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Vanguard 2 Omniplane
The Vanguard Omniplane was an American approach to vertical operation and high cruise speed. The ducts contained vertical thrust propellers that could be closed by venetian blind shutters to form small wings in forward flight. In forward flight, covers above the rotors and louvers below sealed the wing for aerodynamic lift.
The design, apparently not registered, used a 25-ft long Ercoupe light plane fuselage and weighed 2,600 lb. The round wings each housed a 6 ft diameter three-bladed propeller that was mechanically driven for vertical flight by a 265 hp Lycoming O-540-A1A six cylinder piston engine.
Thrust was produced by a 5' shrouded prop in the tail, elevator and rudder behind the rear fan-controlled pitch and yaw, while differential propeller blade pitch affected roll in hover.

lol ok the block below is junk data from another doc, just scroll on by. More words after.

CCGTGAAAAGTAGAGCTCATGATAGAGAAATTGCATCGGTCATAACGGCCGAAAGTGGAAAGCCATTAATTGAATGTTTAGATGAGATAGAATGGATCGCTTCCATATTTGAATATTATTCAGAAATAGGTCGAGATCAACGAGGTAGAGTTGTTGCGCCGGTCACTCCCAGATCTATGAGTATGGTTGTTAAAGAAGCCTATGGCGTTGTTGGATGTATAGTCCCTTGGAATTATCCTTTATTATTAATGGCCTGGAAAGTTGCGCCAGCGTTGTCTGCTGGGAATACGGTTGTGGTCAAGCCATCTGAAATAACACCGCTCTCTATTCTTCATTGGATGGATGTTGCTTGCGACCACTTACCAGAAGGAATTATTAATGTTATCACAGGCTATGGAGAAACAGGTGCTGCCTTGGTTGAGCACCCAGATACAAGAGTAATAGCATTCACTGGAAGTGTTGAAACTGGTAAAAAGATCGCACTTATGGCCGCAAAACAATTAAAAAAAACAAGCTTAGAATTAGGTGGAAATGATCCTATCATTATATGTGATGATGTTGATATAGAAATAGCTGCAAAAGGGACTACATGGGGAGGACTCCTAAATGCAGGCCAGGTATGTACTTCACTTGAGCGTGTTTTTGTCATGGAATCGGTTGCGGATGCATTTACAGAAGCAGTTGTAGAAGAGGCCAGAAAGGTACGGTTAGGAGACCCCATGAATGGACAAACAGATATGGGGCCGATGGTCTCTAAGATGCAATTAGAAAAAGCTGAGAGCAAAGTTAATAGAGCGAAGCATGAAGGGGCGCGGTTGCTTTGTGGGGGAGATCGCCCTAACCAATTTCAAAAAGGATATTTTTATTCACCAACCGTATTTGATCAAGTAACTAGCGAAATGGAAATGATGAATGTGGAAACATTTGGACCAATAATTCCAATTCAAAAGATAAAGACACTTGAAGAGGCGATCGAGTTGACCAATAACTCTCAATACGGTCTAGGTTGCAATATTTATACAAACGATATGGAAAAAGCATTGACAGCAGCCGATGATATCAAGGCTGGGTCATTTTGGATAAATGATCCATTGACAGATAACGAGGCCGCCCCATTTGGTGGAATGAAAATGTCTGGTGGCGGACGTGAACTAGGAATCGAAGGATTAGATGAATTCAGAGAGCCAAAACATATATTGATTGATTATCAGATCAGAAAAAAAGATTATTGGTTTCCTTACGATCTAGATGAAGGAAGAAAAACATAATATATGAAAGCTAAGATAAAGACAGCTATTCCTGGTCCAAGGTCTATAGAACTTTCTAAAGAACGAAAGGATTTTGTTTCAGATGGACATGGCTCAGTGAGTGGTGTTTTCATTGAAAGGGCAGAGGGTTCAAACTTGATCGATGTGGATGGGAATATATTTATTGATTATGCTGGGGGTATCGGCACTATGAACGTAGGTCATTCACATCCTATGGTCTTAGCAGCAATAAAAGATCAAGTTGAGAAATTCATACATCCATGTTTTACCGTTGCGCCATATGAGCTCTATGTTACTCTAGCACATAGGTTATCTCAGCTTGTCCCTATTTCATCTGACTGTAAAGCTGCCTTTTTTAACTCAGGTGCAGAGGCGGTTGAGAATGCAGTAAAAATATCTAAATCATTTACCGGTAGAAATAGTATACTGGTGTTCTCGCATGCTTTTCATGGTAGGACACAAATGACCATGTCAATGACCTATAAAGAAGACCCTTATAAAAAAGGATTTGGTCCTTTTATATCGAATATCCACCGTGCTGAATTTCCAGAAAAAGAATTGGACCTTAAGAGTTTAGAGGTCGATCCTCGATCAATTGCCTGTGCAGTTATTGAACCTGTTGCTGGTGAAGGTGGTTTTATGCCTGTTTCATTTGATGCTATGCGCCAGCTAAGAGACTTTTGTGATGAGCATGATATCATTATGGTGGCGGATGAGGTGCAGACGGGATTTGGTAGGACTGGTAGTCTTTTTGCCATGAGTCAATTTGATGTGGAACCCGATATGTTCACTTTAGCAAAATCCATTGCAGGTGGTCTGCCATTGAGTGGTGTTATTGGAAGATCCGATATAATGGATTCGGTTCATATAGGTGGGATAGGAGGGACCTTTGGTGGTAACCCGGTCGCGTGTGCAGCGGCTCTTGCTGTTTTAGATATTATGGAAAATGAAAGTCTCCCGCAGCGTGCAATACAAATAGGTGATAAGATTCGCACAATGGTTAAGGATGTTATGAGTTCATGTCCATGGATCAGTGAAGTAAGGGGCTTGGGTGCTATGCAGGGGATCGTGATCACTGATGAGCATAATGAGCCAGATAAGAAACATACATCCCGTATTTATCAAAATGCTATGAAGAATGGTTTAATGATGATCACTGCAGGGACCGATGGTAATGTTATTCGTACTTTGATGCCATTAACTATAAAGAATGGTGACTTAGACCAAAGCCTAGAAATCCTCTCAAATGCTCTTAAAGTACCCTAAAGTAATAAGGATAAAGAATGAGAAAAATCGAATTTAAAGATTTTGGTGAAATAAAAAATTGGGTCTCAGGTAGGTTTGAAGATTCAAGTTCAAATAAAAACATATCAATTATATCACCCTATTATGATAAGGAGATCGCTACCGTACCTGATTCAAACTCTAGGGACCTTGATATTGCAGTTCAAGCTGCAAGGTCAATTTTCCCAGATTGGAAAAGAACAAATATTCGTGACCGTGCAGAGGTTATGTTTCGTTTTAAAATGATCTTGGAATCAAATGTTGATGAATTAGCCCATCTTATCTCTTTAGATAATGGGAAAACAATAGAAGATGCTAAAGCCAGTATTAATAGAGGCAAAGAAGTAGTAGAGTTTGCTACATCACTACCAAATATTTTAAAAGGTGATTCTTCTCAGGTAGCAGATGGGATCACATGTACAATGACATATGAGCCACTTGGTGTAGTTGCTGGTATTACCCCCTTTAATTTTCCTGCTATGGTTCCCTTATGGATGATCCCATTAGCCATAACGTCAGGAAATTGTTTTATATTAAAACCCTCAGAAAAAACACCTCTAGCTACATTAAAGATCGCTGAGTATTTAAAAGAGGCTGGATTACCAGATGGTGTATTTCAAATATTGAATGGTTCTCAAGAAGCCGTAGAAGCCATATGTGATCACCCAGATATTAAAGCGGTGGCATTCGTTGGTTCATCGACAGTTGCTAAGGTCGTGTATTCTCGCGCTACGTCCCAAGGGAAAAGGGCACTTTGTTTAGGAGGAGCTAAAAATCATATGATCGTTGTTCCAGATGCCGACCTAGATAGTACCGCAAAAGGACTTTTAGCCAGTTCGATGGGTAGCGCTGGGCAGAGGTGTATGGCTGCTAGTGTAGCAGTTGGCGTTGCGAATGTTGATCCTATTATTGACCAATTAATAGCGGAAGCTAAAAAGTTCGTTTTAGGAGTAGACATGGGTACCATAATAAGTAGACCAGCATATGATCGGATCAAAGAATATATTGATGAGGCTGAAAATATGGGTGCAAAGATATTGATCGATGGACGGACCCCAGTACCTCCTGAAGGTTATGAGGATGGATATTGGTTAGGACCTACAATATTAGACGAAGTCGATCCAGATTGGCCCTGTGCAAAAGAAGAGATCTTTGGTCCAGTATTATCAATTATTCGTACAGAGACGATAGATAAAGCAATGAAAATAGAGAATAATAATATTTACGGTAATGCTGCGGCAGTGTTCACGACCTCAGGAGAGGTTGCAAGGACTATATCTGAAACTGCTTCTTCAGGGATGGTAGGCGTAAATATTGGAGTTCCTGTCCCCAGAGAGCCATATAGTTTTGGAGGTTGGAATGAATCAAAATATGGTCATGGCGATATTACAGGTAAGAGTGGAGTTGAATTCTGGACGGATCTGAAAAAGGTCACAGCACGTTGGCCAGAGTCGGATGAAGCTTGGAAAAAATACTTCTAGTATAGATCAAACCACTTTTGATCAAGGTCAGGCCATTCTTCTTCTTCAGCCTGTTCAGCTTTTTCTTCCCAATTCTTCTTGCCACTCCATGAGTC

Ground tests, starting in Aug 1959 and including tethered hover trials, were followed by NASA full-scale wind tunnel testing.



Modifications in 1961, including a 860hp Lycoming YT53-L-1 turboshaft, improved control system, and 5' nose extension to house a third lifting prop, led to the redesignation 2D. The nose prop improved control in pitch, as well as in yaw through the use of movable exit vanes. 2D completed tethered hover tests, but was damaged by a mechanical failure and discontinued in early 1962.
Engine: Lycoming O-540-A1A, 265hp
Wingspan: 22'0"
Length: 25'6"
Useful load: 500 lb
Max speed: 190 mph
Range: 150 mi
Seats: 2
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